Placement Exams and requirements are dependant on the degree program. Please see the Audition Overivew for those requirements.
Students transferring from a California Community College may be exempted from some Lower Division SFSU courses in Music Theory, Ear-Training and Keyboard. Please contact Dr. Ginwala (email@example.com) or visit Assist.org to view the articulation agreement between your Community College and SFSU School of Music.
The School of Music placement exams are not requried for incoming Undergraduate Students. However, we do recommend all incoming Music students take the exams to ensure they are placed in classes appropriate to their skill level. All exams are currently being offered remotely. To sign up for placement exams, please complete the Audition Submisson form located on the Online Audition Page.
The theory exam assesses students’ knowledge of music theory in order to place them in the correct class. Incoming undergrad students may opt to enroll in MUS 130 (Music Fundamentals) in lieu of taking placement exams. Students may not retake these tests once beginning studies in the SF State music program.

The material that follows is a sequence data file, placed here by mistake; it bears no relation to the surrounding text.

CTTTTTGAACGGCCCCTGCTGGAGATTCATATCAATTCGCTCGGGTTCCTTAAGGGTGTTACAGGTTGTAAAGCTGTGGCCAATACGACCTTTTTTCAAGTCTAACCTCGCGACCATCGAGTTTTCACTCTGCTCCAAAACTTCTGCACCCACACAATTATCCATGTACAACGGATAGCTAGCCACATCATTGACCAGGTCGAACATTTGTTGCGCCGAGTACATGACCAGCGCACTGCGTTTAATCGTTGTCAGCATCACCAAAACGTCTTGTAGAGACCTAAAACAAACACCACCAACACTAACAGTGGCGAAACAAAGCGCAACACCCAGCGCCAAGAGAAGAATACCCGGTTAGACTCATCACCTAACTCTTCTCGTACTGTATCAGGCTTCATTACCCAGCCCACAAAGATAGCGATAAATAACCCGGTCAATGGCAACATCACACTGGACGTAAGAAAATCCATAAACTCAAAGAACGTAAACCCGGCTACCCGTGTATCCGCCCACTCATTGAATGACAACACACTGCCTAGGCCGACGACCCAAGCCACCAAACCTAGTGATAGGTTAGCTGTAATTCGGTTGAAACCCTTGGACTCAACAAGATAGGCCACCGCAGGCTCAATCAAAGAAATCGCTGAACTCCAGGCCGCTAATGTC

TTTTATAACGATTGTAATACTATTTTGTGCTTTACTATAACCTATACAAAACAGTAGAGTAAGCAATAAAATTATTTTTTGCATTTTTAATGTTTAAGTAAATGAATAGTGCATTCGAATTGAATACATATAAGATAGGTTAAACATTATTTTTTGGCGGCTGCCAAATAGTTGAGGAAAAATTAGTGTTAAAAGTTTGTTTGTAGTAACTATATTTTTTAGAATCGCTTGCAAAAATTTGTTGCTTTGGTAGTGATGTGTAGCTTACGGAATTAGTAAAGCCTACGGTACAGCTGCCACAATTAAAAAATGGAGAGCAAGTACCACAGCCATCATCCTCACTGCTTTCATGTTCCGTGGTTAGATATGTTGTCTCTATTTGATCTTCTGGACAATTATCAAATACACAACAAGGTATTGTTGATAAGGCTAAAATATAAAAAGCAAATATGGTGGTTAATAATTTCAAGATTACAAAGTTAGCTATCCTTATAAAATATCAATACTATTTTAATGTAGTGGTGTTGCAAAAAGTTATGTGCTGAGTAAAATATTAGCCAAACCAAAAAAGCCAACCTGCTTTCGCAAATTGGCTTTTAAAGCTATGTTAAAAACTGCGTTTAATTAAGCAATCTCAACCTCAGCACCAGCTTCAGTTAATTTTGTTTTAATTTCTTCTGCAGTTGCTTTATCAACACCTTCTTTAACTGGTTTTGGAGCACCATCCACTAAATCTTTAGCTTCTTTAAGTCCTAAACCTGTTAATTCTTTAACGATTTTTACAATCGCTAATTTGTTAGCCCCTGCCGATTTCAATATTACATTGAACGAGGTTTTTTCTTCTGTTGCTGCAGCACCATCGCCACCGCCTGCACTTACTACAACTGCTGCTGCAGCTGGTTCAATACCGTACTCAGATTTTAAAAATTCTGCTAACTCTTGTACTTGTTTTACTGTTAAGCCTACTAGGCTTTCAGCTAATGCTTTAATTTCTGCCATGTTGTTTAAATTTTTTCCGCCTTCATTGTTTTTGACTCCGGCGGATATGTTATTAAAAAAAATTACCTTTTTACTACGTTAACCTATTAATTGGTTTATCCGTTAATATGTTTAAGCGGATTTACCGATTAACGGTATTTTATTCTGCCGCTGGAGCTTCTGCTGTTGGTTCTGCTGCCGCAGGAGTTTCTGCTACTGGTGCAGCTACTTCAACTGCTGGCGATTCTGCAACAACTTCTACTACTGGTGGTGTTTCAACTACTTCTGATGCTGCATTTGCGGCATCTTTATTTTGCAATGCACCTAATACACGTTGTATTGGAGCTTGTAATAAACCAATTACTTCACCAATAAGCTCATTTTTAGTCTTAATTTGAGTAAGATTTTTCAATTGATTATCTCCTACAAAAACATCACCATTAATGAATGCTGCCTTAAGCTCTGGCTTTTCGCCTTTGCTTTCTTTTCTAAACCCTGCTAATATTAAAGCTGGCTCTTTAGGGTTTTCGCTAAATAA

The exam is divided into two parts:
PART I – Online Fundamental Music Theory Exam
This is a 60-minute exam administered online. No additional materials may be used during this exam.
Basic Skills: to be exempted from MUS 130 (Music Fundamentals)
Part I of the theory exam includes:
- Treble & Bass Clef notation
- Simple and Compound Meters
- Accidentals (Sharp, Flat, Natural signs)
- Note Value Equivalencies (and how Dotted Values work)
- Scales: Major, Minor (Natural, Harmonic & Melodic), Chromatic, Modes
- Key Signatures for Major & Minor Keys
- Intervals: Numbers and Qualities for Simple and Compound Intervals (analyzing and notating)
- Triads: Major, Minor, Augmented, Diminished
PART II – Take Home Exam
You will have 24 hours to complete the 'Take Home' Theory Exam. You are not allowed to ask for outside help, but you may use additional study aids (i.e. notes, textbooks, etc.). The exam must be completed within 24 hours and returned to Dr. Sabey (firstname.lastname@example.org) via email.